It’s time to modernize Alabama’s outdated school funding formula

Published On: April 9, 2024Categories: Op-Ed

While Alabama has made record investments and reforms over the past few years that have resulted in some student gains, the time has come to address the root cause of our opportunity gaps: our state’s school funding policy.

For generations, Alabama has ranked nearly last in the nation for most educational outcomes. And still today, too many kids do not have access to the transformative education they deserve. Less than half of kids can read proficiently, and only 3 in 10 can do math on grade level, and these numbers are even more devastating for students of color and students from low-income communities. Students are graduating unprepared for college, career, and life, without a pathway to a good job and economic mobility.

We cannot continue to accept this reality. We want our children to receive an education that we can be proud of. It’s time to demand more.

That’s why today, A+ Education Partnership is launching Every Child Alabama, a statewide coalition of organizations, business leaders, educators, students, families, and community members that are coming together and bravely demanding more for students. We share a unifying belief that a transformative education for every child strengthens our communities, making them better places to live, work, and raise a family.

The first priority of Every Child Alabama is to modernize the way we fund Alabama schools. We are one of only six states still using a resource-based formula, which has not been updated in 30 years. Our current formula distributes money based on the number of students in a school and not the needs of those students, like living in poverty or having a disability. It does not provide enough money. It is not transparent. It is too rigid. It does not allow schools to adjust how they spend money to address their students’ needs.

Every child is different, and some children need more support to be successful. Alabama needs a student-weighted formula, which would fund districts based on the needs of the actual students in their schools. By investing in student needs, schools will finally begin to meet the mandate of preparing every child for a competitive, fast-changing world. Every student deserves to have a high-quality teacher, healthy meals, a safe building, summer and after-school opportunities, and a supportive learning environment. A student-weighted formula would provide greater opportunities for every Alabama child to lead a successful life.

Fixing education in Alabama feels like an insurmountable problem. But the great news is we have the solution to fix the foundation. School funding reform will lay the groundwork for sustainable change. The next step is simply having the courage to do so.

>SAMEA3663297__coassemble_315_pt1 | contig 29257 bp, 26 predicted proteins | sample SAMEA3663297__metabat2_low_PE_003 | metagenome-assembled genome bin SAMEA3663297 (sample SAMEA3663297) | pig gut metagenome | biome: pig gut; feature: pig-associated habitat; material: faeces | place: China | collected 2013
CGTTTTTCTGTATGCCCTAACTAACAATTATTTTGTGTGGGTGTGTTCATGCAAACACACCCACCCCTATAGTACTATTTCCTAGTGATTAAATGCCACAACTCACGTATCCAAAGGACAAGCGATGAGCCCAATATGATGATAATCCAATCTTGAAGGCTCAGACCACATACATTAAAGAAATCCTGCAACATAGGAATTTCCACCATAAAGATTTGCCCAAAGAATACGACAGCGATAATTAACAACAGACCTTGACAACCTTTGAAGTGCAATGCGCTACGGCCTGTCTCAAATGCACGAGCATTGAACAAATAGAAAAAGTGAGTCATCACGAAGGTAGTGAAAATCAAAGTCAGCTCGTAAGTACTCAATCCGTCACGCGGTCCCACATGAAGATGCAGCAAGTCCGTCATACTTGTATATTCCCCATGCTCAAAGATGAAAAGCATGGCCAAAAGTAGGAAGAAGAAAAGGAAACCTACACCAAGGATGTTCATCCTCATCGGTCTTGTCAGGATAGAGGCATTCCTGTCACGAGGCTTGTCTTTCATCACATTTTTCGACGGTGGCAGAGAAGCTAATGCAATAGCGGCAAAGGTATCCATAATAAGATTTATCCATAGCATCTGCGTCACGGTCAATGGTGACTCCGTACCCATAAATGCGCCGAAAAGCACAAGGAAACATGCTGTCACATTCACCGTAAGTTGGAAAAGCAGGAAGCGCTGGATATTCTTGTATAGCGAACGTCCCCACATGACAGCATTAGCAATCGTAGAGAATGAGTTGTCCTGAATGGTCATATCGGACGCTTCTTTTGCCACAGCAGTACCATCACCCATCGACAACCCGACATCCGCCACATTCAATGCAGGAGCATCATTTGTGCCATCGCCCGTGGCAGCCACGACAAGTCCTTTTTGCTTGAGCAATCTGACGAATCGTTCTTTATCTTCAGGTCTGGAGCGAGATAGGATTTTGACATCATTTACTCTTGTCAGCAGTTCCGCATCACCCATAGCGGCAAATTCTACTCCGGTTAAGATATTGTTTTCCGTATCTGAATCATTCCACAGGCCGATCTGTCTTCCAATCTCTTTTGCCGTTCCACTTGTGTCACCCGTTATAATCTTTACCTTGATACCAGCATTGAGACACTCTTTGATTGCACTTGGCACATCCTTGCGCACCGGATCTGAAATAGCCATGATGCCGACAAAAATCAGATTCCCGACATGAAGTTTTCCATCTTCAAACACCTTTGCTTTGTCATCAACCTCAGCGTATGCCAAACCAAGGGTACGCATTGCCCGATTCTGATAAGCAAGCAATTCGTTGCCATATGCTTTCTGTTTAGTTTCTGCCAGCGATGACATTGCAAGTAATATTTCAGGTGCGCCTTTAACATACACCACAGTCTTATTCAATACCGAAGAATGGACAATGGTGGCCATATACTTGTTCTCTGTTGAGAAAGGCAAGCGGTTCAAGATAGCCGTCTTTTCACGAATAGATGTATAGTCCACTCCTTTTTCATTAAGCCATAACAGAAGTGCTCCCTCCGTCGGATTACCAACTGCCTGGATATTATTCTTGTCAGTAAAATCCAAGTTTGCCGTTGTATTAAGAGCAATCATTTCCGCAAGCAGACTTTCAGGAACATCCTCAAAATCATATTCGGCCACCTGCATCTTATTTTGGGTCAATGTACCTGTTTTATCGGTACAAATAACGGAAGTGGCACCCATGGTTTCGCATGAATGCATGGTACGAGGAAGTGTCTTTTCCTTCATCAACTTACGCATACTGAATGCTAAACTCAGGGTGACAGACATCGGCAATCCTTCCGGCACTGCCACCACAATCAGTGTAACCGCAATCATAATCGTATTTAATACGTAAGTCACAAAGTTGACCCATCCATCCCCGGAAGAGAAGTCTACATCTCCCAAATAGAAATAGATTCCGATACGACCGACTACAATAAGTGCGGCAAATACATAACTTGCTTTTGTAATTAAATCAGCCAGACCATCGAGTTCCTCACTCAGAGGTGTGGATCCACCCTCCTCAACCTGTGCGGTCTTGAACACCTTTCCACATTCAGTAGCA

Join Every Child Alabama as we work to ensure every child has access to a world-class education so they can reach their full potential.

If you are interested in learning more about school funding reform, click here to register for Every Dollar Counts, a virtual learning series launching on Thursday, April 18, from 3 to 4 p.m.

ECA Coalition Member Sign-On Opportunity

  • Mark Dixon, President of A+ Education Partnership
  • Jason Meadows, Advocacy & Partnerships Director of A+ Education Partnership
  • Dr. Jeremiah Newell, CEO of Mobile Area Education Foundation
  • VOICES for Alabama’s Children
  • Dave Wells, President & CEO of Alabama Goodwill
  • John Wilson, Chief School Finance Officer of Baldwin County Board of Education
  • Tracye Strichik, Director of Alabama Expanded Learning Alliance (AELA)
  • Baldwin County Education Coalition, Inc.
  • Alabama Network of Child Advocacy Centers
  • Alabama Possible
  • Faith In Action Alabama
  • AG Gaston Business Institute
  • Carlos Aleman, CEO of the Hispanic and Immigrant Center of Alabama (HICA)
  • Emily Schultz, Executive Director of Alabama Families for Great Schools
  • Ann McKimmon Sikes, Executive Director of Montgomery Education Foundation
  • Robyn Hyden, Executive Director of Alabama Arise
  • T. Ellis, Director of EmpowerED Birmingham
  • Gordon Martin
  • New Life COGIC
  • Learning Little People
  • Education 4 Life, Inc.
  • Neonta Williams, Executive Director – Black Alabamians for Education
  • Samantha Williams, Executive Director of Birmingham Promise
  • Mariohn Michel, Executive Director of Breakthrough Birmingham
  • Tyler Barnett, Executive Director of New Schools for Alabama
  • Stevi Price
  • Lawrence L. Battiste IV